In the end, I would like to refer back to Mr. Sevakis' article for references. He mentioned that Anime next challenge is to conquer "Anime is violent and oversexed" barrier. I agree that it is a challenge, but I disagree on rather or not this barrier should be breached. Generalizing Anime as we know it now will never be materialized. If somehow it is accomplished, than I am doubtful of how much unique features Anime can retain. Macross Plus the Movie, Vision of Escaflowne, and Nurse Angel Ririka are great pieces of Anime work, but how much will they have to give away (name changes, censor, editing, etc) to reach the stage Mr. Sevakis had been so aspiring for? We, as Anime fans of today, must feel obligated to ask ourselves this question: is that what we want from Anime? Perhaps we should leave things as what they are. Cool Devices and Urotsukidoji remain to the domain of hentai fans whom no sensible women would want to meet. Revolutionary Girl Utena for teenage girls who look for simplified dramas. Martian Successor Nadesico for true hardcore Sci-Fi fans who want cute girls and combat humanoids. Finally, Legend of Galactic Heroes for people like I who study the relationship between war and politic academically.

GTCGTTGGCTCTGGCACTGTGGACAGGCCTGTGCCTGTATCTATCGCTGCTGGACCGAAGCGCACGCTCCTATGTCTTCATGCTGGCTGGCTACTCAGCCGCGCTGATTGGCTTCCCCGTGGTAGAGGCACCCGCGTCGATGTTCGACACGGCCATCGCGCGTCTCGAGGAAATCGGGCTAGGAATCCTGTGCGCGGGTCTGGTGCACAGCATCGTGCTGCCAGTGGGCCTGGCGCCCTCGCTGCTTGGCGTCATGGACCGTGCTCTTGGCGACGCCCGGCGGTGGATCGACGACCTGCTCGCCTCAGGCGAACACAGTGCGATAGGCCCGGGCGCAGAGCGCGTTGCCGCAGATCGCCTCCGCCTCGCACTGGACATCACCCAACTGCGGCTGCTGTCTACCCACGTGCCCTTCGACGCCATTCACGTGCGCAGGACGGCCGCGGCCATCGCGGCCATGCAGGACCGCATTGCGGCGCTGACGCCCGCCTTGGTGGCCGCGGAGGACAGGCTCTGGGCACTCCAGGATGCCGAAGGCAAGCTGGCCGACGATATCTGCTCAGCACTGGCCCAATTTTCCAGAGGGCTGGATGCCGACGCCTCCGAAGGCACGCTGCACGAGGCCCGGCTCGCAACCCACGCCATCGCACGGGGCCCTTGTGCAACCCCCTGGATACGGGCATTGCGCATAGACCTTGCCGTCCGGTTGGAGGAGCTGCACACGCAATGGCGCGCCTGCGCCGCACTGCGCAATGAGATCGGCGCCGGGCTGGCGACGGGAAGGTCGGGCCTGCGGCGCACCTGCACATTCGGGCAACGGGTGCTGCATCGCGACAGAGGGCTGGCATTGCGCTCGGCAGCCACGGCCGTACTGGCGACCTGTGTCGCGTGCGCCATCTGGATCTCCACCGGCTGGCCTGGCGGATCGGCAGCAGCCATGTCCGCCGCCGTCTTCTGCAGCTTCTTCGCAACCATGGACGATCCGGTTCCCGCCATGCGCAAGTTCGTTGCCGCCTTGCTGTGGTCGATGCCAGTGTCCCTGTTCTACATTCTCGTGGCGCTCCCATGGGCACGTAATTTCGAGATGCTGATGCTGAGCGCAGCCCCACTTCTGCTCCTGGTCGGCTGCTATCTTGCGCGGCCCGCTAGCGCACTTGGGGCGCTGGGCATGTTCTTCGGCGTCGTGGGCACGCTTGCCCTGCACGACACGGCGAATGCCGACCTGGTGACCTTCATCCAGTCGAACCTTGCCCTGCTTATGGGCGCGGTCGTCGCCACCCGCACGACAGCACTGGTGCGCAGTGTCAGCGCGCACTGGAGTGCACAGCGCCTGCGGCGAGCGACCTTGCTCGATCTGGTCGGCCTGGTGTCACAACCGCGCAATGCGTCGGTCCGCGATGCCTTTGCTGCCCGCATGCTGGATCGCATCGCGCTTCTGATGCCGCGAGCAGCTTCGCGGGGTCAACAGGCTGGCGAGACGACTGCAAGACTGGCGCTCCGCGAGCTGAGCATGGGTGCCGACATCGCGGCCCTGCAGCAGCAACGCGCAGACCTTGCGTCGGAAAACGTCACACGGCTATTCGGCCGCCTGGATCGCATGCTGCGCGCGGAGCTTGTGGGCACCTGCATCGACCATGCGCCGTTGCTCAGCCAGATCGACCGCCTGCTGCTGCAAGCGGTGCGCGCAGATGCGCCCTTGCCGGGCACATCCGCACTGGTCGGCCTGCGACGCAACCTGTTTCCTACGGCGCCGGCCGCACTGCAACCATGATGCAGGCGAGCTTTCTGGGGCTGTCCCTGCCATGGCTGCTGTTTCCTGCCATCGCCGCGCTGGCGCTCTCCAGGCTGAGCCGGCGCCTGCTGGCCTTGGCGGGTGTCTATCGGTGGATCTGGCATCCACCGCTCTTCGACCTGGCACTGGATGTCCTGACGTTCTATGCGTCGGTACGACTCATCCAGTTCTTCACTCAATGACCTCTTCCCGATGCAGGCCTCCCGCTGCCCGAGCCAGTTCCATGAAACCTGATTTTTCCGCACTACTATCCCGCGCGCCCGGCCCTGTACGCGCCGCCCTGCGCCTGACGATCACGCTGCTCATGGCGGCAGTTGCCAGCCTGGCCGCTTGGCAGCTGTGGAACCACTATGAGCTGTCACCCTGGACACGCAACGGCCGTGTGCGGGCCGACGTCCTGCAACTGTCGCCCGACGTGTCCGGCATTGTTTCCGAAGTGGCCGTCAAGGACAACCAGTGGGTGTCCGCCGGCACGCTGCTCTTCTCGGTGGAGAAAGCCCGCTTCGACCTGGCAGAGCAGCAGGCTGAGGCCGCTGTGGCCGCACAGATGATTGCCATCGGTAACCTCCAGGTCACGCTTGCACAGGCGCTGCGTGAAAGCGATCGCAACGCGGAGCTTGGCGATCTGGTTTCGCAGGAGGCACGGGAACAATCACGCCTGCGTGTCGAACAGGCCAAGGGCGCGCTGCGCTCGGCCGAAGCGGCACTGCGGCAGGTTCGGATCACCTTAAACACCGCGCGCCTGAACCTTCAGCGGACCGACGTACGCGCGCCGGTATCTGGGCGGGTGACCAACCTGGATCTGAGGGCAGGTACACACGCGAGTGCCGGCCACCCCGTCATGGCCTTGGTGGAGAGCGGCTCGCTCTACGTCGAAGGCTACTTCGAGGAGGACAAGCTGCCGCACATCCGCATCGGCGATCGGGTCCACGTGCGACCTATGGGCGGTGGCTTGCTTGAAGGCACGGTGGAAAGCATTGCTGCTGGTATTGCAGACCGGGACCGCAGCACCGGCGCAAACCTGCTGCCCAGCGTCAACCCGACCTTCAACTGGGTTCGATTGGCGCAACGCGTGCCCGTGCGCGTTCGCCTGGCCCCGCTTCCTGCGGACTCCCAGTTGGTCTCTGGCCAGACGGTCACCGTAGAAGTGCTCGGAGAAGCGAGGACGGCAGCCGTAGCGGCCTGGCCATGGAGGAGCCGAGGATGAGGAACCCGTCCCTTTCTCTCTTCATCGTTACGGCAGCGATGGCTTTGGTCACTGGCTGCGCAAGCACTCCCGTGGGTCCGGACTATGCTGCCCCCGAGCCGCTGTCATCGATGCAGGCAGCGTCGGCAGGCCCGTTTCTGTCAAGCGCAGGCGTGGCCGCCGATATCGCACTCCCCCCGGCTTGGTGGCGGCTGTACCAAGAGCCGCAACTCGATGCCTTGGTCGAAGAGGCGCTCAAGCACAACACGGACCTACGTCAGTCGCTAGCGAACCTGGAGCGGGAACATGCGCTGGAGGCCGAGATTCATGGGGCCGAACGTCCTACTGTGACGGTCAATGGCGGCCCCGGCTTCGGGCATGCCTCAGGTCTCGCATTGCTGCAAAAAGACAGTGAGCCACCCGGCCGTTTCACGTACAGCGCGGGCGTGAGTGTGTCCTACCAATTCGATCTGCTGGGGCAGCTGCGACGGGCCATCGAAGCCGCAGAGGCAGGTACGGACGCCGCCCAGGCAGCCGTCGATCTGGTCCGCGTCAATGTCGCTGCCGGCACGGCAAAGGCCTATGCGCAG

Anime, unlike the United States, is not necessary a melting pot. We don't have to so be fixated with the idea of integrating Anime with the mainstream American culture. Months ago I came across the poignant remark of one lamented Otaku, who had commented that the day he (she) see the action figures of Eva 1 being shown in K-Mart is the day he (she) quits anime. I cannot but resonate this emotion in the back of my head. Not surprisingly, domestic anime firms always put profit margin ahead of the interests of Anime fans (e.g. the Mixx Controversy, the policy of A.D. Vision charging $30 for two episodes, and Anime Village reneging its fans-friendly promises and pricing a two-episode Haunted Junctions for $24.95). Therefore, it is up to us, the existing cadres and vanguards of Anime-as-we-know-it, to preserve its legacies and integrity.